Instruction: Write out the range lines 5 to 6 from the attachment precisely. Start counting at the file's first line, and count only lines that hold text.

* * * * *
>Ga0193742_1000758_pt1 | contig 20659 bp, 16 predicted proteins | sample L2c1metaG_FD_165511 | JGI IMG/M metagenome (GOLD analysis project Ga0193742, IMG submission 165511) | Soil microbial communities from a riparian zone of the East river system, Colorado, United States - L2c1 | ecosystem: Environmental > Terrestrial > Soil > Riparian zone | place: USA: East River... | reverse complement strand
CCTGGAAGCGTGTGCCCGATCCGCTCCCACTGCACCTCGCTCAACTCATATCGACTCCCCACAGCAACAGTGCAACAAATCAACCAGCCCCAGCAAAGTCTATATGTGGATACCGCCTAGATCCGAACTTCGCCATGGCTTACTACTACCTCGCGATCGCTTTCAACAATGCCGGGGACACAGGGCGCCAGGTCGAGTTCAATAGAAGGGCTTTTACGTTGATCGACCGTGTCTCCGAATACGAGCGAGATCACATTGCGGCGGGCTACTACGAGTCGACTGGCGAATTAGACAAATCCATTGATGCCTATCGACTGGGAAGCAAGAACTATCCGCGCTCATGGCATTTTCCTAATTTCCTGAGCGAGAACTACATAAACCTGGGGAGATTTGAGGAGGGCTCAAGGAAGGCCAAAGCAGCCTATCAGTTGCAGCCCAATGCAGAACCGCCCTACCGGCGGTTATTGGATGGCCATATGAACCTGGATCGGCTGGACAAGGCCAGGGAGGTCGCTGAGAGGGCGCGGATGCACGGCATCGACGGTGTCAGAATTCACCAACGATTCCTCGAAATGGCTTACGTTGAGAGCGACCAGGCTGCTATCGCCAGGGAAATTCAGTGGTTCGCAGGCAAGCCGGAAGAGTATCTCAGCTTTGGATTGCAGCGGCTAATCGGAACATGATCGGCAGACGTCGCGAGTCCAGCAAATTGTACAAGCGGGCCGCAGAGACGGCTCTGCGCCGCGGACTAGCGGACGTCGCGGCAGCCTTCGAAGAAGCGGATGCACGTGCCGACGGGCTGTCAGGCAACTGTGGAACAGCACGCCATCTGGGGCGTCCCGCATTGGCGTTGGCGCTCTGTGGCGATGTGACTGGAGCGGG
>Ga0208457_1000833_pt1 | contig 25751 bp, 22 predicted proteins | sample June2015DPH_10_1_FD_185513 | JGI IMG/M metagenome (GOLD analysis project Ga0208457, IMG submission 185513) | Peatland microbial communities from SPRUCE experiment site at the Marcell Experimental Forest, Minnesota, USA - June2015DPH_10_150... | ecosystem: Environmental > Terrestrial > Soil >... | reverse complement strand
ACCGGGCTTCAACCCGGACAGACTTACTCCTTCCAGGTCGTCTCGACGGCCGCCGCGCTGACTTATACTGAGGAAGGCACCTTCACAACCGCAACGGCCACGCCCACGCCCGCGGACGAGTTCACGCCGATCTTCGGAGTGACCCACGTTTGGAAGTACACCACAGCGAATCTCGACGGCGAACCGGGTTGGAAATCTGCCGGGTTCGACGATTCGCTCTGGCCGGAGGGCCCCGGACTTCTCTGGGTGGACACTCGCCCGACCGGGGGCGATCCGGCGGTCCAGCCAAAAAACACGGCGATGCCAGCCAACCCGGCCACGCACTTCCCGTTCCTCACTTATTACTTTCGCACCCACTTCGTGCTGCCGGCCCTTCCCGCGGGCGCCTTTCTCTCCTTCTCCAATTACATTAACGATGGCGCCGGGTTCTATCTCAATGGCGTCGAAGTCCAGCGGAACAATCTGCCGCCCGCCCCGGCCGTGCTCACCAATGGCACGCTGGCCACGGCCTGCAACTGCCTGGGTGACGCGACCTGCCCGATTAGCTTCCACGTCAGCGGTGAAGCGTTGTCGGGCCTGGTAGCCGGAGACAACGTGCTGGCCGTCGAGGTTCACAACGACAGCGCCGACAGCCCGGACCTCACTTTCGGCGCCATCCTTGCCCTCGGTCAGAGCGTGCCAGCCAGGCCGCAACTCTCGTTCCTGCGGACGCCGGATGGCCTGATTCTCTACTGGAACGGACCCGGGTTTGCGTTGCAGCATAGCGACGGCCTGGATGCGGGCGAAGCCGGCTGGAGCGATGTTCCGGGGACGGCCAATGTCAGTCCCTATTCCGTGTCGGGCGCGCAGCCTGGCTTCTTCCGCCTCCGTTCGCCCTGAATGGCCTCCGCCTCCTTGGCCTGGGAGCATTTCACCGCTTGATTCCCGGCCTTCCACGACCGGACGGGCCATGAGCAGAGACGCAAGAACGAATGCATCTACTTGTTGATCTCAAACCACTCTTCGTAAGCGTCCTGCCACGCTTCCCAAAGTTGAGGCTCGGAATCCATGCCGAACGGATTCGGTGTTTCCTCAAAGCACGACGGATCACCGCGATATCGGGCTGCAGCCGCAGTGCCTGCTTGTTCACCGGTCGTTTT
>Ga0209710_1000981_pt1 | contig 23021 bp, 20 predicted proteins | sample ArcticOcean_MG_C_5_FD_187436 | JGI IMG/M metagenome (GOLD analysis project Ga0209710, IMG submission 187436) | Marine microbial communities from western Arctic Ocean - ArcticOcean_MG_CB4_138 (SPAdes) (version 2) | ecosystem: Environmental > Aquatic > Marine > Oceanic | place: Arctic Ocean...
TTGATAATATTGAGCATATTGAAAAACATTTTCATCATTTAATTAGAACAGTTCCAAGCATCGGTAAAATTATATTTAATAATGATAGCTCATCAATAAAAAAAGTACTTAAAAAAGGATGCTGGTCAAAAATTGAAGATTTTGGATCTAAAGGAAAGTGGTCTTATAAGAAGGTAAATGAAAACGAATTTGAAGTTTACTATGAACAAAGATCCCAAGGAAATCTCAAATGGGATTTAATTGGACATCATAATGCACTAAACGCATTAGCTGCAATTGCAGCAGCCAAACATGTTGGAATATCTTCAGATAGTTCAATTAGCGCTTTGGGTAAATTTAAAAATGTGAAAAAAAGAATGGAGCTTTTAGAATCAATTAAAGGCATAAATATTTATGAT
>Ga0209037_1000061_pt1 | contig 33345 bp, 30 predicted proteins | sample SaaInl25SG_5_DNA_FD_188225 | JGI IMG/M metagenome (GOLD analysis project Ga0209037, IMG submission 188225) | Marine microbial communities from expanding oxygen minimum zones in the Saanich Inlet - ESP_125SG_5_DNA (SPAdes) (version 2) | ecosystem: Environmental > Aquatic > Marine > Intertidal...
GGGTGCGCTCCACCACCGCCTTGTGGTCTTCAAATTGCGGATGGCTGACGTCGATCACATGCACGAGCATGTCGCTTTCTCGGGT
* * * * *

>Ga0209710_1000981_pt1 | contig 23021 bp, 20 predicted proteins | sample ArcticOcean_MG_C_5_FD_187436 | JGI IMG/M metagenome (GOLD analysis project Ga0209710, IMG submission 187436) | Marine microbial communities from western Arctic Ocean - ArcticOcean_MG_CB4_138 (SPAdes) (version 2) | ecosystem: Environmental > Aquatic > Marine > Oceanic | place: Arctic Ocean...
TTGATAATATTGAGCATATTGAAAAACATTTTCATCATTTAATTAGAACAGTTCCAAGCATCGGTAAAATTATATTTAATAATGATAGCTCATCAATAAAAAAAGTACTTAAAAAAGGATGCTGGTCAAAAATTGAAGATTTTGGATCTAAAGGAAAGTGGTCTTATAAGAAGGTAAATGAAAACGAATTTGAAGTTTACTATGAACAAAGATCCCAAGGAAATCTCAAATGGGATTTAATTGGACATCATAATGCACTAAACGCATTAGCTGCAATTGCAGCAGCCAAACATGTTGGAATATCTTCAGATAGTTCAATTAGCGCTTTGGGTAAATTTAAAAATGTGAAAAAAAGAATGGAGCTTTTAGAATCAATTAAAGGCATAAATATTTATGAT